The pituitary gland, known as the "master gland" of the human body, is directly or indirectly responsible for such wide-ranging bodily functions as growth, reproduction, mood, behavior and metabolism. In women, it is responsible for the production of breast milk, opening the birth canal, and regulating the menstrual cycle.
The pituitary gland, also known as the hypophysis cerebri, lies beneath the hypothalamus in the human brain, and is connected to the hypothalamus by a structure called the pituitary stalk. The pituitary gland was known even in the time of the ancient Greeks, although it was not until the 20th century that its many functions in the human body began to be understood.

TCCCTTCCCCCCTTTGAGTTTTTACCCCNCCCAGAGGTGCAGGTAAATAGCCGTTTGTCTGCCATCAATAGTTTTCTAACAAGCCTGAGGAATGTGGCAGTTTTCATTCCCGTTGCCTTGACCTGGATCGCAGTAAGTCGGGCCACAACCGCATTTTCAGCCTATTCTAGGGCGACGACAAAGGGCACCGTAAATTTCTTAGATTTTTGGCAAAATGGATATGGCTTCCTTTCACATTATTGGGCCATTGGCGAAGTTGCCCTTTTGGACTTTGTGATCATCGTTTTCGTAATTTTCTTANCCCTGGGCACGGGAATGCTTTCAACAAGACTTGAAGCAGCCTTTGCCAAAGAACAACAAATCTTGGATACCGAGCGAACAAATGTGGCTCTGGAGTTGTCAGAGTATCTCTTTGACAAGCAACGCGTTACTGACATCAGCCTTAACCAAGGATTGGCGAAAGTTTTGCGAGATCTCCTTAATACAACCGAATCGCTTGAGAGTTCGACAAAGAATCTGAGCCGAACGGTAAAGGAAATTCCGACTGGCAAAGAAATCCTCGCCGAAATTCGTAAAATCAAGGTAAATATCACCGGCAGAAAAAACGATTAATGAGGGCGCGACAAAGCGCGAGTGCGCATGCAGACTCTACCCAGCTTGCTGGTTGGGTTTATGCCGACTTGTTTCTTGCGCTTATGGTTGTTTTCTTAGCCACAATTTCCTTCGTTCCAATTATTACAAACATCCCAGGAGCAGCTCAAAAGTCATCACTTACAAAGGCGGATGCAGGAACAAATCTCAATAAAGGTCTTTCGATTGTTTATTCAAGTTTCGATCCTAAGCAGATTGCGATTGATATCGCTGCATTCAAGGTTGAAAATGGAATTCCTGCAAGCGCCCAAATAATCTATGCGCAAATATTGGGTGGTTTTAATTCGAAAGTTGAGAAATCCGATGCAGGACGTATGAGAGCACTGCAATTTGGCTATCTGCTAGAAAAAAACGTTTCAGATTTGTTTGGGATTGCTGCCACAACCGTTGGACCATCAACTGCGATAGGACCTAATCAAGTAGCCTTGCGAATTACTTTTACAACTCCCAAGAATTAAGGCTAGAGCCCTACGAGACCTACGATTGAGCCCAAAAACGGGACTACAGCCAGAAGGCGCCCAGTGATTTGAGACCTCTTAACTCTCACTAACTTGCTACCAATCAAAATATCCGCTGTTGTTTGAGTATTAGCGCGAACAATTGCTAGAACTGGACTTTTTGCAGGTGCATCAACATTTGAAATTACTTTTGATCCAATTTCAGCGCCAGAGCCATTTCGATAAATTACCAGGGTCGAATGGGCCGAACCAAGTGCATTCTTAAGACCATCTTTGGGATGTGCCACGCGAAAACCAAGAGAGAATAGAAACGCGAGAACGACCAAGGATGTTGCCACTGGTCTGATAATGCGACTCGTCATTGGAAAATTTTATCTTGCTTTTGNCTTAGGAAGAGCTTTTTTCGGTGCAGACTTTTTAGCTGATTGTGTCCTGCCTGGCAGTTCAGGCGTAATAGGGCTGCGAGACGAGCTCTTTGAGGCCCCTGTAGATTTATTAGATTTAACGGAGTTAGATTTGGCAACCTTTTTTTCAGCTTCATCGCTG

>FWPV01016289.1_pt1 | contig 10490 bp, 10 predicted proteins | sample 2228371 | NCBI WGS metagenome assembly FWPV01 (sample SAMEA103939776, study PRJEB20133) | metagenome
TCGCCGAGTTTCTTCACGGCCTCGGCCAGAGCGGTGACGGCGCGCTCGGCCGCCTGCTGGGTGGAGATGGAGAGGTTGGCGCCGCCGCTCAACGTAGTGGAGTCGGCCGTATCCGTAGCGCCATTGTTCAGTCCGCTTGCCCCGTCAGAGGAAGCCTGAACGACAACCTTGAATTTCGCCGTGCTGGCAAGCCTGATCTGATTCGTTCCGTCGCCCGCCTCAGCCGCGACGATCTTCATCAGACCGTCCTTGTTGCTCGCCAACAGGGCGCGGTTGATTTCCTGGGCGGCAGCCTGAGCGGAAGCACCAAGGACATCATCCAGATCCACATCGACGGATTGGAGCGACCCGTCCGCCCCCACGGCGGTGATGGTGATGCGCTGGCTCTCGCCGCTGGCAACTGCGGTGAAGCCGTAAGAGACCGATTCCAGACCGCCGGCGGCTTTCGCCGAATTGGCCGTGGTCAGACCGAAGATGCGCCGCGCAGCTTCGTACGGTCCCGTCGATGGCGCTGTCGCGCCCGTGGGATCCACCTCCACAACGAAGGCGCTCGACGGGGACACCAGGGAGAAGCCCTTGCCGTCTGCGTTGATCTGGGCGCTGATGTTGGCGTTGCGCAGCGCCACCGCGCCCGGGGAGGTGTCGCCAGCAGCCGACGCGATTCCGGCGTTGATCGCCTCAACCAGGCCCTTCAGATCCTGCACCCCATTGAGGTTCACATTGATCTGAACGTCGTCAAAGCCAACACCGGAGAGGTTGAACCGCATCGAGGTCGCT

These pituitary functions are possible due to the different types of cells that comprise it. In general, the pituitary gland secretes several types of hormones, each of which are responsible for different tasks within the body. Trophic hormones, for example, secreted by the anterior pituitary gland, are responsible for stimulating other glands of the body, such as the thyroid, the ovaries and the testes. The posterior pituitary gland is responsible for secreting the hormone oxytocin, producing milk in women, and secreting vasopressin, which controls water balance and blood pressure in the body.